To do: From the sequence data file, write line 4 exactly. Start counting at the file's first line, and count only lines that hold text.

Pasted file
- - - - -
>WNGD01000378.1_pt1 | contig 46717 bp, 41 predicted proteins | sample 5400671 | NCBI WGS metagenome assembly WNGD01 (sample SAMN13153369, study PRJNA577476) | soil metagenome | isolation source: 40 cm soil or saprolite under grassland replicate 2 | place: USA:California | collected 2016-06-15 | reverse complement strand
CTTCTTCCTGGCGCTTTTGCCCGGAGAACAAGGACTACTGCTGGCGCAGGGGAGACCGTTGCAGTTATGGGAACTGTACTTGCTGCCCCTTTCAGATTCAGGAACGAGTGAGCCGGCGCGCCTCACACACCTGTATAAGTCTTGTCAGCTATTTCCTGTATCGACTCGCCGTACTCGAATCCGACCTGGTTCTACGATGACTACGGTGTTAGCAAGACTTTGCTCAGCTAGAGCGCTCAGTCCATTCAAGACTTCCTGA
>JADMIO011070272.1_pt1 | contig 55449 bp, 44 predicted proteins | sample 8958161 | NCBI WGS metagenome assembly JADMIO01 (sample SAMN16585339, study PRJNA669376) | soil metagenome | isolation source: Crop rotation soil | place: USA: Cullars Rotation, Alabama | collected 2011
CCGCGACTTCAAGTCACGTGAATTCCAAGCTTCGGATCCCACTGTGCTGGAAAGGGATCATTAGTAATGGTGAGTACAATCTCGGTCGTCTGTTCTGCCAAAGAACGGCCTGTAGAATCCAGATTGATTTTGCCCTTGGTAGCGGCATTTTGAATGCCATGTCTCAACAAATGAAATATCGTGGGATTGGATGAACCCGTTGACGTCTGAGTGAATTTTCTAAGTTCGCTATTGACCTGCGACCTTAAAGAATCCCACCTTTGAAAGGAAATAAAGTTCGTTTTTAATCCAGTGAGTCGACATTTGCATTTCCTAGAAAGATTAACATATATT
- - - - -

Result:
CCGCGACTTCAAGTCACGTGAATTCCAAGCTTCGGATCCCACTGTGCTGGAAAGGGATCATTAGTAATGGTGAGTACAATCTCGGTCGTCTGTTCTGCCAAAGAACGGCCTGTAGAATCCAGATTGATTTTGCCCTTGGTAGCGGCATTTTGAATGCCATGTCTCAACAAATGAAATATCGTGGGATTGGATGAACCCGTTGACGTCTGAGTGAATTTTCTAAGTTCGCTATTGACCTGCGACCTTAAAGAATCCCACCTTTGAAAGGAAATAAAGTTCGTTTTTAATCCAGTGAGTCGACATTTGCATTTCCTAGAAAGATTAACATATATT